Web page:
We currently love fabric pots to grow our marijuana plants, as they are breathable and thus reduce the risk of root rot. A good brand that sells fabric plant pots is Smart Pot. They sell many different sizes of pots for all your gardening needs, but our favourite for growing weed is the 5-gallon fabric pot.
During germination, your seedlings won’t need any light, but as soon as they start sprouting they will need 18 hours of light and 6 hours of darkness each day. Once they are about three weeks old, this changes to 12 hours of light and 12 hours of darkness per day, which will kick start the flowering stage.
We recommend LED grow lights, as they are super energy efficient and won’t overheat. They provide your plants will full spectrum light while keeping your utility bills down, and there is little risk of them singeing your plants or drying up your soil.
Timers are incredibly useful for keeping track of when to switch your grow light on/off. We think high-quality programmable timers are the way to go; these are the ones that can handle a large amount of current being drawn by your grow light.
One recommendation is the Enover timer, which is programmable for up to seven days and can cope with up to 15A of current. It isn’t UL or CSA listed yet, but that doesn’t mean it’s not safe to use, just that it is not yet certified.
A timer that is UL listed is the iPower 7-day Dual-Outlet Digital Timer, which is capable of recording eight separate schedules every day for a week! It has an LCD display and two outlets with surge protection, which could come in handy if you need to use more than one grow light.
Cannabis plants require a certain amount of heat for optimal growth, but past that point, they begin to dry up. In order to prevent this, good air circulation is vital. Stand-alone fans are a good buy, like the Holmes Dual-Blade Twin Window Fan, which has two-speed settings and a water-resistant motor. It runs quiet and has reversible airflow too.
Another ventilation option is to get a grow tent with built-in fans, such as the Gorilla Grow Tent package, which includes a 750W LED grow light, a fan and charcoal-filtered ducts, and even a hydro-thermometer to monitor the conditions inside your tent.
Cannabis plants can give off a distinctive smell that may be undesirable for many weed growers. Charcoal air filters help to rid your grow area (and living space) of the weed odour. We recommend the iPower Inline Air Carbon Filter for its low maintenance – it will last a year if you reverse the flanges after about six months.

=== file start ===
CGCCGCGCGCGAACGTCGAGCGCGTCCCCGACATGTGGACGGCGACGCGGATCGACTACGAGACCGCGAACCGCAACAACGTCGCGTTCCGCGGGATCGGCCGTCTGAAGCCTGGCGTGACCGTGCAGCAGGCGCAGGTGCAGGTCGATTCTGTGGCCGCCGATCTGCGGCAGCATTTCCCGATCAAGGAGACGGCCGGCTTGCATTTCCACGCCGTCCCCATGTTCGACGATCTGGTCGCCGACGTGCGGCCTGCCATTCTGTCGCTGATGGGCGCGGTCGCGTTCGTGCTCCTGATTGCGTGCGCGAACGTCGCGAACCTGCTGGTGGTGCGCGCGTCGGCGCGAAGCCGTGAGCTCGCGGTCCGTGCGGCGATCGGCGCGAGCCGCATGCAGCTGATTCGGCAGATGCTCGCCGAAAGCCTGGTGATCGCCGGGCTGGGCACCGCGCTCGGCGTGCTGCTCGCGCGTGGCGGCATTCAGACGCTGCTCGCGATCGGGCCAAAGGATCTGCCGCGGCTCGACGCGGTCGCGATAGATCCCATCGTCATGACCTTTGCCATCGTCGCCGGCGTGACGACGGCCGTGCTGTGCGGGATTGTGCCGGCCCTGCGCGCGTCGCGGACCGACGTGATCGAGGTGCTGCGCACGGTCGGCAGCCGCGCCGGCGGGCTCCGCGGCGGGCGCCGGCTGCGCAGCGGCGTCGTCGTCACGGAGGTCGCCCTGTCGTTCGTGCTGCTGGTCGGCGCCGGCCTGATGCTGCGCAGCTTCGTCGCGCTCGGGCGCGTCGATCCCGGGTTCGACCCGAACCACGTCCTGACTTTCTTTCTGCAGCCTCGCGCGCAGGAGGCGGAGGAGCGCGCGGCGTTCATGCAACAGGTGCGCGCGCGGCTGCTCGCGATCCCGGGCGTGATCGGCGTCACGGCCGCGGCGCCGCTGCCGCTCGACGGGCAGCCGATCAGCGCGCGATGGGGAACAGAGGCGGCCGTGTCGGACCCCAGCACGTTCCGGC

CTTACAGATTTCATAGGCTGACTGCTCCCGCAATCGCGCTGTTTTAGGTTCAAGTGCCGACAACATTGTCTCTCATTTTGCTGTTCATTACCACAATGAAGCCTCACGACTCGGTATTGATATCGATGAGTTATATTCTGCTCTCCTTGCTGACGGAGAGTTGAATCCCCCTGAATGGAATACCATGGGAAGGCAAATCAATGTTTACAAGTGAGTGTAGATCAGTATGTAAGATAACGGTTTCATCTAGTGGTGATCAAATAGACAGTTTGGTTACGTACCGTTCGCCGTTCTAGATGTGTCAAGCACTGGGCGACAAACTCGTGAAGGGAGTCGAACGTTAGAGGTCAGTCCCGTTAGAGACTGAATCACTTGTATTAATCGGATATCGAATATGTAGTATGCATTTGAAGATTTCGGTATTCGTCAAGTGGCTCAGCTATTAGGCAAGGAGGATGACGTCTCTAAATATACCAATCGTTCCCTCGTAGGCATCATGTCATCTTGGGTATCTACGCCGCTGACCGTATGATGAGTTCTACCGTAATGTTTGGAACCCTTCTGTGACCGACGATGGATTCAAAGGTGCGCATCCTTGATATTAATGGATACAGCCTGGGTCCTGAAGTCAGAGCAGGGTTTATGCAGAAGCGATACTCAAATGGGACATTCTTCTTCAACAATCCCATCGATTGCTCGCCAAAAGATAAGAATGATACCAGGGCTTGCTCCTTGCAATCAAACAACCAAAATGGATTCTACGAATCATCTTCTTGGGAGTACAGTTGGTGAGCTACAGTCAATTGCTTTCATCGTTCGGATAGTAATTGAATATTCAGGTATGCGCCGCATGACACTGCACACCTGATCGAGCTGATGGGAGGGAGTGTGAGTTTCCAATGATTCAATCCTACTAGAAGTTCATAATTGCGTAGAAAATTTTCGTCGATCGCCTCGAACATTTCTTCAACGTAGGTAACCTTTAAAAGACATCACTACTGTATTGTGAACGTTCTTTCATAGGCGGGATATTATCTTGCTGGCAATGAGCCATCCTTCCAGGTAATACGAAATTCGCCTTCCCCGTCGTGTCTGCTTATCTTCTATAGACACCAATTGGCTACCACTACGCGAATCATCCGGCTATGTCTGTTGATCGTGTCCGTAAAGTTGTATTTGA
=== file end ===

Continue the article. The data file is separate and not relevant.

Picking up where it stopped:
Measuring Temperature and Humidity
You need to monitor the temperature of your plants and the humidity (soil moisture) to make sure that your plants are happy and well-watered. One tool for this is the Extech 445715 Hydro-Thermometer, which measures both temperature and humidity accurately with its probe. If you are on a budget, then Etekcity’s sensor for measuring soil moisture will do the trick.
Harvesting and Curing
When your plants begin to mature, you need to know which are female and which are male. If you want your plants to produce seeds, then you’re good. If you want the females to produce bud, then you will need to get rid of the male plants.
At about 12 weeks, the white hairs on the female plants will start to turn brown. When they are all brown, gently start trimming the buds from the plants. If you want to be extra sure, you could examine the sticky parts of the buds (the trichomes) with a digital microscope to see if they have also turned brown.
Once you have harvested your bud, it is time to cure. Place your buds in large glass jars such as mason jars and put the lid on. Leave them for anywhere from 2 weeks to 6 months. After 6 months, curing will not have any effect on your buds. A good month’s curing will drastically improve the taste and intensity of your weed.
The final step is to enjoy your weed any way you like!